Everyone, I’m sure, has heard the term “Stranger Danger” at some point. It’s an epithet generally ascribed to someone who looks just shady enough to cause feelings of uneasiness. In that regard, lots of parents teach their children this phrase as a reminder to never allow themselves to be lured away by adults they don’t know. It’s a good descriptor and it’s easy for children to remember. Sometimes, even adults are reminded to be wary around other adults with whom they aren’t personally familiar. We can all see the necessity of this stance around folks we don’t know. Lots of God-awful things have happened to children (and adults) at the hands of complete strangers; a healthy degree of trepidation is a good thing in these situations.
However, unfortunately, sometimes the danger doesn’t come from a stranger. Sometimes, terrible things are done to people by someone they know intimately. It’s this intimacy and familiarity that allows offenders to get close enough to harm others. One of the sad truths is that quite often a spouse or significant other can be the person doling out the danger. According to the American Association for Marriage and Family, this type of domestic violence occurs in almost 20% of all marriages and intimate partnerships. Very typically, this physical violence is often accompanied by some form of psychological or emotional abuse. It’s a shitty state of affairs when the person you love becomes a source of torment but obviously it happens – A LOT.
How do you remove yourself from domestic violence?
Being the target of these types of abuse clearly exacts a huge toll on the victims. How, then, does someone begin to remove themselves from this violence? It’s not as cut and dry as you might expect. Physical assault is terrible enough but I would argue from personal experience that the mental and emotional fallout from being in an abusive relationship is just as devastating. In this article, let’s discuss those forms of psychological abuse – while also recognizing the terrible physical violations – and find a path to move away from it. No one deserves to be beaten or terrorized even ONCE much less over and over at the hands of someone we should be able to trust with our safety and well-being. I can only meaningfully speak to domestic violence from my own personal experience and it’s from that regretfully full treasure trove of familiarity that I can draw examples for discussion.
The story of my experience with domestic violence
When I first joined the Army (back when the Earth was still cooling off), I was a well-adjusted, confident and emotionally intelligent person. I was shy – but personable – and I was excited to begin a journey in the military. There was one part of myself, though, with which I hadn’t fully come to terms and that was my sexuality. Being hyper-masculine, though, was often rewarded in the military as one may imagine. That type of environment made me a little more reserved when discussions of sex and relationships came up in conversations with other guys in my unit. This was also during the period of “Don’t Ask, Don’t Tell.” Additionally, it left me feeling a little isolated and floundering (or awash…depending on how you looked at it) in a sea of straight men. (I mean, mama…it wasn’t ALL bad. If you’re a gay guy who was never in the military just imagine what it was like to be “forced” to shower with about ten other men – most of whom were in excellent physical condition. Now, I’m not some pervy gawker but I also wasn’t blind. Definitely wasn’t mad at it, I’ll tell you that!)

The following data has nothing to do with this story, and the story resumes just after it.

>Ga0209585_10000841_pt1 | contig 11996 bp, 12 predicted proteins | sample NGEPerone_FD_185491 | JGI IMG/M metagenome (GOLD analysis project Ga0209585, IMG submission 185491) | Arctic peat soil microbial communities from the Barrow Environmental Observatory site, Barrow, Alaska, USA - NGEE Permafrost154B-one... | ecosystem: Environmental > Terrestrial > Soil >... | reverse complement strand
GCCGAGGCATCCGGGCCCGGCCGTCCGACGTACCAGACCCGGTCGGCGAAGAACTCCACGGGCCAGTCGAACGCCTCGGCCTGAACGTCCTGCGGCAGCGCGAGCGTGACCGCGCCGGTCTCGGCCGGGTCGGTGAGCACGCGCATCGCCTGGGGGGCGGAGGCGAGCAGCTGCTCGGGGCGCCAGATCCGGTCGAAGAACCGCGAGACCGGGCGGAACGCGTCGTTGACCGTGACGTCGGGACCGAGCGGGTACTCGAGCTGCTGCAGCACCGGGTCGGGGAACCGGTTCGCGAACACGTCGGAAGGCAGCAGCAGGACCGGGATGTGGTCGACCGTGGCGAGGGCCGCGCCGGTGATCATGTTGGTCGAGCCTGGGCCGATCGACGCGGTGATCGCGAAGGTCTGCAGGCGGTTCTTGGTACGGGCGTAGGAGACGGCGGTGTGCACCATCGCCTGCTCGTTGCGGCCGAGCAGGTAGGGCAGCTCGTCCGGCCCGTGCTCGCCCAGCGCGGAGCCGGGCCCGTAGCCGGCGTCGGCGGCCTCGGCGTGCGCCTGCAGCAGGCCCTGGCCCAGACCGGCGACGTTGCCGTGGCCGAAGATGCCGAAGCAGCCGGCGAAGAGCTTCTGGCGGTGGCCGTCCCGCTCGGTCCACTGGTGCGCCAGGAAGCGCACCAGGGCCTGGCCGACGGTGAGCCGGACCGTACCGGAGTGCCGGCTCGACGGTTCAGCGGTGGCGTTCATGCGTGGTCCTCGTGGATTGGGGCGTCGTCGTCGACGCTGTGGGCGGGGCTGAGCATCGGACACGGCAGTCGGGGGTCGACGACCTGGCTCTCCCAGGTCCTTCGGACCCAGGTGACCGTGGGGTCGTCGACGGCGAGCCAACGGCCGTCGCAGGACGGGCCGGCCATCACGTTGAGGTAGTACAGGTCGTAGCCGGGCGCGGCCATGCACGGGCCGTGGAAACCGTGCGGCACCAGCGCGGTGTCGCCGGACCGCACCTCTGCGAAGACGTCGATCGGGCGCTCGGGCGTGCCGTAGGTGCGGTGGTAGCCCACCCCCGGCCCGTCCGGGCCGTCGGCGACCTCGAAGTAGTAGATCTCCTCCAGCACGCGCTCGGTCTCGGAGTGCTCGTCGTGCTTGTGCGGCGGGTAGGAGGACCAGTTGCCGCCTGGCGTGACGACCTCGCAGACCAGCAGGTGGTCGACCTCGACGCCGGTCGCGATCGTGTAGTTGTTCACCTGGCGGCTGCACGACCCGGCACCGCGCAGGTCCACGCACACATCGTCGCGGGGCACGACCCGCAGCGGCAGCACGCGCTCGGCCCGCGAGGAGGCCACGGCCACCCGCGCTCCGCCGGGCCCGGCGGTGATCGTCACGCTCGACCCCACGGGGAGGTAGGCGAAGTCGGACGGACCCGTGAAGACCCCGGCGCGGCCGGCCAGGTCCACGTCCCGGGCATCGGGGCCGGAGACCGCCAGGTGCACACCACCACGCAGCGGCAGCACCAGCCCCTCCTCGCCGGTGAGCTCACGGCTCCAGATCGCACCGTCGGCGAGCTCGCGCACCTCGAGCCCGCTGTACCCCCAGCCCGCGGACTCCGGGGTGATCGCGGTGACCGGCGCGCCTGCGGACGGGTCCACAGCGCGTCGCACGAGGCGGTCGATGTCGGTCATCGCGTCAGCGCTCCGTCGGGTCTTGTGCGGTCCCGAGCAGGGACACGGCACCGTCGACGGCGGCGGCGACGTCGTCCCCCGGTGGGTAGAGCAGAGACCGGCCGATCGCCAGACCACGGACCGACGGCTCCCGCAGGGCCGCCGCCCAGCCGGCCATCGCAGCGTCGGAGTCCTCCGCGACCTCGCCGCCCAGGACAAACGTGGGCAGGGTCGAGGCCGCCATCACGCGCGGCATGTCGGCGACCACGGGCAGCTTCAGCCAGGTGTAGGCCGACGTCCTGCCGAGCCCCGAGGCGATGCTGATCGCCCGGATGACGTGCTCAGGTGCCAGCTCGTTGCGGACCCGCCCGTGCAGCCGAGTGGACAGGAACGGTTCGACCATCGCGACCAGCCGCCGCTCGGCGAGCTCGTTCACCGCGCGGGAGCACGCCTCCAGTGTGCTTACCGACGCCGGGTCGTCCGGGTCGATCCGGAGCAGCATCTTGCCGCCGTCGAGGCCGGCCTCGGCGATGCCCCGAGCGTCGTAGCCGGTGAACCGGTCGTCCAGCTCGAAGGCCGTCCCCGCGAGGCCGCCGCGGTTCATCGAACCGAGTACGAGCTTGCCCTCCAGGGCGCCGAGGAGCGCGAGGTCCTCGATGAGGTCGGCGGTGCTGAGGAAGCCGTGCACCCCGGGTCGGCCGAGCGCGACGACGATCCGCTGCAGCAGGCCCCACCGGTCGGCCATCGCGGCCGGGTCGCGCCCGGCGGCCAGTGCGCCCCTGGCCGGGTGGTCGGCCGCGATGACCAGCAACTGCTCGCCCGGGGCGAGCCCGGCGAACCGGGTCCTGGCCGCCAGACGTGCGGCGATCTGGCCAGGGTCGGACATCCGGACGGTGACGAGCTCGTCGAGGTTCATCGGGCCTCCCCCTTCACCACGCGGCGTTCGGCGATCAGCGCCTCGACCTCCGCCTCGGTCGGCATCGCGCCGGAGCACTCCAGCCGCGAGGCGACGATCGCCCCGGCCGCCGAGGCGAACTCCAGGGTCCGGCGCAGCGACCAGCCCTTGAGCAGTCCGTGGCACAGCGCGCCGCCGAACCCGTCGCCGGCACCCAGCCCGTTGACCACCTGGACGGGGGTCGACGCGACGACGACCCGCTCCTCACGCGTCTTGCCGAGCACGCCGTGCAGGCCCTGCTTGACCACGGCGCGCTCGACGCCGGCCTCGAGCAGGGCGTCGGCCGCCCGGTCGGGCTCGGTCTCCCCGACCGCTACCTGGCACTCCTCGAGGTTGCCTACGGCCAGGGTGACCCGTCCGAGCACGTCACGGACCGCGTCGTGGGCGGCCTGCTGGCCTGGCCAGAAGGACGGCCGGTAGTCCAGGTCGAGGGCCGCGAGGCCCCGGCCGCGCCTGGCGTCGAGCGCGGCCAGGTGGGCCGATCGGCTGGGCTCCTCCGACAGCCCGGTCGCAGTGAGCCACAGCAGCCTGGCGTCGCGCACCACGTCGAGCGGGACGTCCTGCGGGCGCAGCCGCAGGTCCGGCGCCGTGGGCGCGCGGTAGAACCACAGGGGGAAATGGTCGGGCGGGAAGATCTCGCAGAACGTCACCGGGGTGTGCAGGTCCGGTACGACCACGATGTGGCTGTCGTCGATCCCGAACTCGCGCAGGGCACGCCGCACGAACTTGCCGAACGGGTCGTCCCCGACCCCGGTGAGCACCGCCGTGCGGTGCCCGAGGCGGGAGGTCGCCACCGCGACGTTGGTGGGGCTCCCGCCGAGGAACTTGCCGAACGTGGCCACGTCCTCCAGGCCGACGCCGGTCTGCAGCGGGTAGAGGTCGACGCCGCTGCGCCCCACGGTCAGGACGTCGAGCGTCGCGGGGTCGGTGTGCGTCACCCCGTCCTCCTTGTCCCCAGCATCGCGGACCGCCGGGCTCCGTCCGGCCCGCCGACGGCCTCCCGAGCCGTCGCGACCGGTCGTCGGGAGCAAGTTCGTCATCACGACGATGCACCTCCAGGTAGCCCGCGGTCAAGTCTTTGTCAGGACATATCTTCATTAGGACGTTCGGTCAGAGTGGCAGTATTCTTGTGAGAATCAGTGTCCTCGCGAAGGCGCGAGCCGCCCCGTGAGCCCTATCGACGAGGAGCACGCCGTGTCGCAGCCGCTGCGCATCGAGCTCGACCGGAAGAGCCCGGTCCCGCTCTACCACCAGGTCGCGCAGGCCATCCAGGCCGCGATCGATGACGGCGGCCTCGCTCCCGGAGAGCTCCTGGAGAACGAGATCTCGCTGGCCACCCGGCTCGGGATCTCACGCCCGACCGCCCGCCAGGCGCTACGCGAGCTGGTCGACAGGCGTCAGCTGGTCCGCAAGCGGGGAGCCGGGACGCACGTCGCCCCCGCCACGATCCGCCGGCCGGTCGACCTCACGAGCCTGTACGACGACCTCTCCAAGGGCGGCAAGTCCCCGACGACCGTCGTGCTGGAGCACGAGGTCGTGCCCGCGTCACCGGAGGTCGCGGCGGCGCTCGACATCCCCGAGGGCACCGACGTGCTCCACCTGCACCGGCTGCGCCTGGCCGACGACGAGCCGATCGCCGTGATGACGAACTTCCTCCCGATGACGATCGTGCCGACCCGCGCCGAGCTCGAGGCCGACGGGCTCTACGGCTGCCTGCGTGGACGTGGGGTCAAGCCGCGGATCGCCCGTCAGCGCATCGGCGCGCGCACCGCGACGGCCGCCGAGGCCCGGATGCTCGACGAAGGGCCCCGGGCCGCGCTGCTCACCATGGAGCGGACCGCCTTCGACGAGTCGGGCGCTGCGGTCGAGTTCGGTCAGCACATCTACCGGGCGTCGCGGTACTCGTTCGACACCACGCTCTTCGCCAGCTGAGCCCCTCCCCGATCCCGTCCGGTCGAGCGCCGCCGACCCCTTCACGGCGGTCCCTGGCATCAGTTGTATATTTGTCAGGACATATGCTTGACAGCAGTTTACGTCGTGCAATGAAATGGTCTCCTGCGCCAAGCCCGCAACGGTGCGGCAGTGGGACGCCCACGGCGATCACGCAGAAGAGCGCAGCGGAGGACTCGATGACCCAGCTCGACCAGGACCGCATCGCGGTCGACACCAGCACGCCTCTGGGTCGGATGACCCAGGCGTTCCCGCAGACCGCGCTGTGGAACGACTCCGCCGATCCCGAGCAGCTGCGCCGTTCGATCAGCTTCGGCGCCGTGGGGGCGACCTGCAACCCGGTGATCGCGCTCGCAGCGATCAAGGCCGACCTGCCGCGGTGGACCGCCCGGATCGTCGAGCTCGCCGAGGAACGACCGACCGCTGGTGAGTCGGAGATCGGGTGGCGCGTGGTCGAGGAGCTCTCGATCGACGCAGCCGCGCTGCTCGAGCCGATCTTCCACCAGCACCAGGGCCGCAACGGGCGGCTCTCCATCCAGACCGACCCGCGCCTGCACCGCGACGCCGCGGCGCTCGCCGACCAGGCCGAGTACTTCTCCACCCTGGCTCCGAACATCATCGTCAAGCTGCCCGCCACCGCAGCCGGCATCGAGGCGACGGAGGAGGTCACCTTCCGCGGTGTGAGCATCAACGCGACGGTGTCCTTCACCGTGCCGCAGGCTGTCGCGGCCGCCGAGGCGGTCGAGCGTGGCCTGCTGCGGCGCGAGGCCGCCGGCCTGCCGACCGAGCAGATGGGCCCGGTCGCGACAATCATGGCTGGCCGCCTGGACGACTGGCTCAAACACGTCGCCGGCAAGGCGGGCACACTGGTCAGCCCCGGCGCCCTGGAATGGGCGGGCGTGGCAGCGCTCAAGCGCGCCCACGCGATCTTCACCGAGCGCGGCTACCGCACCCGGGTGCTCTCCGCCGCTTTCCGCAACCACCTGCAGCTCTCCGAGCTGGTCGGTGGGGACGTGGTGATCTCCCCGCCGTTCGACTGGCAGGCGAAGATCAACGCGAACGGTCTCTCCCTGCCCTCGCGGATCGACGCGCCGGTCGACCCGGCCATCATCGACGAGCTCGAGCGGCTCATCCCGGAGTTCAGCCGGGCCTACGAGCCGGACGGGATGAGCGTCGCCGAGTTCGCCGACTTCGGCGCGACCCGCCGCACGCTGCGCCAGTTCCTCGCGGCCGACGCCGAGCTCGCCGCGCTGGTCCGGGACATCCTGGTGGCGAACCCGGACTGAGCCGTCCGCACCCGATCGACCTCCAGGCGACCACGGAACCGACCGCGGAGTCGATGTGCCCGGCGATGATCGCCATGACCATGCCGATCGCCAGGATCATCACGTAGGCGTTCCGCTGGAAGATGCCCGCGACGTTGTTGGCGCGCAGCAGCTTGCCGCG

It didn’t take long, however, for my military experience to become truly terrible. My first assault happened within the first month of arriving at Fort Bragg, NC which was my permanent duty post. I was invited to watch a football game with two guys with whom I worked. Eager to make new friends in a new place, I heartily accepted. Their barracks room, after all, was literally two doors down. I remember showing up, plopping down on the couch between them and started watching the game. (OK, for some levity let’s acknowledge the fact that I had absolutely ZERO understanding of football at the time.) I also remember being offered a beer. Up to that point, I’d only drank one time before and that was in high school. I drank the beer and then my next memory was waking up in the stairwell with my pants pulled down around my ankles. It was painfully (literally) obvious that I’d been assaulted. Here’s the thing, though. I was incredibly ashamed of having been victimized as a man by other men and, thus, never reported it to my superiors. This type of reluctance is very prevalent in abusive relationships because victims tend to internalize responsibility for the assault.
I was so traumatized that very soon thereafter my brain decided that the experience was so overwhelming that I went into survival mode and buried the event so deeply within my consciousness that I completely forgot it ever happened. Somehow, I was able to continue functioning at a high level for the duration of my time in the Army. It’s amazing what our brains are capable of doing in response to victimization. Of course, the bandaid my brain put over the assault wound was only a temporary fix and I would have to deal with it much later in life. The assaults, however, didn’t stop just there. Regrettably, it was just starting.
My roommate in the barracks was someone I got along with wonderfully at first. He was friendly and funny and I initially thought I’d made a really great friend. Didn’t hurt, either, that he was very easy on the eyes. We got along so well that I started inviting him home with me on weekends. I grew up in a little town only a couple of hours from base. He was from Arizona and I thought he’d enjoy getting off base as much as I did. I introduced him to my friends and my family and everyone enjoyed his company. Somewhere along the line, he secretly let my best friend at the time know that he was romantically interested in me. Sparing the sultry details, we began a relationship that I was absolutely overjoyed about. I’d never been in a relationship and he began it by being attentive and kind. I thought that I’d hit the romantic jackpot. What are the odds that of all the men I could have been roomed with in the battalion, somehow I’d managed to get Sam?